Defence is not as organised as it should be, Maguire for all his positive attributes makes occasional bad decisions. He will learn and I like him a lot. I think it is a pity that Huth is not alongside him to guide him, that is not taking anything away from Morgan’s performance just that Huth in my opinion is the better organiser. On both goals conceded there was an element of lack of understanding with Fuchs.

Albrighton, came on with 10 minutes to go and I cannot remember him getting any touches. At the end he seemed to sulk off alone although he did clap the City fans. Interesting to see how Puel uses him. At the moment it appears Demari is benefitting from, and Marc suffering from the Puel reign, early days!

All in all, a good performance that promises a lot that we are on the way up again, on the balance of things we could have and should have edged this. But we know the odds were on a draw; the odds of us playing Stoke again next season at the bet365 are shortening as both teams move towards mid-table, as no doubt are the odds on a 2-2 result.

Stoke: Butland, Zouma, Shawcross, Wimmer, Diouf (Berahino,86), Fletcher, Allen, Pieters, Shaqiri, Choupo-Moting, Ramadan (Crouch,69). Unused Subs: Grant, Jese, Afellay, Martins Indi, Adam.

Leicester: Schmeichel, Simpson, Morgan, Maguire, Fuchs, Iborra (King,66), Ndidi, Mahrez, Gray (Albrighton,80), Okazaki (Iheanacho,58), Vardy.  Unused Subs: Hamer, Dragovic, Amartey, Slimani.

Referee: B Madley (Yorks). Sub 24: J Moss (W Yorks)      Att: 29,602

The views expressed in this report are the opinions of the Trust member nominated to file the report only and do not represent the views of the Foxes Trust organisation


A man with a plan? Trick and treating by the new gaffer

Leicester City 2 v 0 Everton

Report by Stuart Dawkins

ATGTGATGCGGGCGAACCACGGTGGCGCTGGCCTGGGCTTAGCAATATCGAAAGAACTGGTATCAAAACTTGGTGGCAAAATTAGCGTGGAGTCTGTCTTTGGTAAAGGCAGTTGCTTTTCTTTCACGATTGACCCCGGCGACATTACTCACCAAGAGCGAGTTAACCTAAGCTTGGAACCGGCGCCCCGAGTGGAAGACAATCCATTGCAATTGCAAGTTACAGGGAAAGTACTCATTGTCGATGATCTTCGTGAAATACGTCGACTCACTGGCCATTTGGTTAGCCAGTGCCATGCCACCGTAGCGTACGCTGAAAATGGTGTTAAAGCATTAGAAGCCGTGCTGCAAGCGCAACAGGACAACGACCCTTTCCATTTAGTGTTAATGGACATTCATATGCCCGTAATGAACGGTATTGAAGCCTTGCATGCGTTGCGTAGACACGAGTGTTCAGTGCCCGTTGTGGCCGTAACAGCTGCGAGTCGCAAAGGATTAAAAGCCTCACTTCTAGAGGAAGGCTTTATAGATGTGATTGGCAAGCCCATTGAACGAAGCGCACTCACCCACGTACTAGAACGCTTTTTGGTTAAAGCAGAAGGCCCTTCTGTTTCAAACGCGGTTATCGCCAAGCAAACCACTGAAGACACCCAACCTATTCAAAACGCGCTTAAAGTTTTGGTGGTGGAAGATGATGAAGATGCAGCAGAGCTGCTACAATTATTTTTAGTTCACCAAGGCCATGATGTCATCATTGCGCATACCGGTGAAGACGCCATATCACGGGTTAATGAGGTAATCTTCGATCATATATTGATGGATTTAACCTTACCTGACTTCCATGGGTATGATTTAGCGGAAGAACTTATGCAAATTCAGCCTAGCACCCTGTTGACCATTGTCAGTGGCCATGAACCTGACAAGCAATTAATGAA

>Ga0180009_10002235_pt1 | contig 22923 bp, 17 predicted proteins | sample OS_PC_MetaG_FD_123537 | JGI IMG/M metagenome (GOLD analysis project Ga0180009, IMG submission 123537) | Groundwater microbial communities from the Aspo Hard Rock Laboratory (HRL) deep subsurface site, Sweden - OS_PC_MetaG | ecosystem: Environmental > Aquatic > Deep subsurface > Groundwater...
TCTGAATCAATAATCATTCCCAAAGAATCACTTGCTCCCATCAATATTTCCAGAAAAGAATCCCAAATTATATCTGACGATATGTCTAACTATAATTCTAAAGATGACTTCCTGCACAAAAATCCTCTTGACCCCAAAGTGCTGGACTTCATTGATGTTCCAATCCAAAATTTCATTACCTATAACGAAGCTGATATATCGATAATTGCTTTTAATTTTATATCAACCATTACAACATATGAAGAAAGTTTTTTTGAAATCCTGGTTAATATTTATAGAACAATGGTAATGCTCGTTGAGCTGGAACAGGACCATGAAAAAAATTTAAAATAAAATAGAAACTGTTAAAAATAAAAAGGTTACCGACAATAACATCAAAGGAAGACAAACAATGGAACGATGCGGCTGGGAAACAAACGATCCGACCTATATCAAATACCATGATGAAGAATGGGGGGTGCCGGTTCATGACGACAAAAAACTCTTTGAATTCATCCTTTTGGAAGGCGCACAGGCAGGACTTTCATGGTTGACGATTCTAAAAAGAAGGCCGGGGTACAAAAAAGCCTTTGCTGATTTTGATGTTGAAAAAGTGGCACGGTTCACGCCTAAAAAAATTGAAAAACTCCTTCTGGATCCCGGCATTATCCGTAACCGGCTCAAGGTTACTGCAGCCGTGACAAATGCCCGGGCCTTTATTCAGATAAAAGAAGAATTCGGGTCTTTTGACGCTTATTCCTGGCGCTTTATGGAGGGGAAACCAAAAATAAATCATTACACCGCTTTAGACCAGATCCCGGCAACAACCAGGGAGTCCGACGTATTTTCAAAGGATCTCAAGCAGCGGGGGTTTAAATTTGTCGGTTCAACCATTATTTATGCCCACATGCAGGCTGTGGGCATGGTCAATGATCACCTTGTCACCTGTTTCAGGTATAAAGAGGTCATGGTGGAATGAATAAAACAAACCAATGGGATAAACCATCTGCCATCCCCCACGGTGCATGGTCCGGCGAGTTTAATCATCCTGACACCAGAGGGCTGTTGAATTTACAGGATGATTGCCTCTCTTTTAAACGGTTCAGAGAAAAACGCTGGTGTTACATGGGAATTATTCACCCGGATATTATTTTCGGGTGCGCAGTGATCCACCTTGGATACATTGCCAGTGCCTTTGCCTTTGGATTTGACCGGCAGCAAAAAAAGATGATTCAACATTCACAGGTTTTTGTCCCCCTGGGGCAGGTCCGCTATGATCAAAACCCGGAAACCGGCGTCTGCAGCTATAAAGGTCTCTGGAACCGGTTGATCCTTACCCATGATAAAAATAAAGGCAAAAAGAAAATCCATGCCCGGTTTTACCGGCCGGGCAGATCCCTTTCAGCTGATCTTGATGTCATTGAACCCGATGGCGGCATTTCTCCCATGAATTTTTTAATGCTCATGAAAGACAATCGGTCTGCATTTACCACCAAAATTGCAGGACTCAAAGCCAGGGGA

When Sky picked this match for television, I suspect they were merely ticking off their quota of matches for these two relatively unfashionable clubs.  They could not have anticipated one brand-new manager and one manager-less team, but that is what they got. 

It was the traditional Remembrance Day fixture, and the use of the clap banners (together with plastic sheet for the away fans) worked well to produce a poppy-based backdrop to a moving rendition of the Last Post before kick-off.

Puel started with a trick up his sleeve: his first game in charge saw an imaginatively-chosen City line-up.  Mahrez took the ‘number 10’ spot, with the youth of Gray and Chilwell chosen to provide pace and width.  It looked like a side chosen to play against slow opposition, and for the majority of the first half, the plan worked a treat. 

City players got behind the Everton defence a handful of times in the first quarter hour.  City’s midfield dominated Everton’s, with Ndidi making a deep-lying Rooney look ordinary on numerous occasions.  What was noticeable was that the flair players – Mahrez, Gray and Chilwell – were using an intelligent combination of running and passing.  Too often this season the passing element has been absent.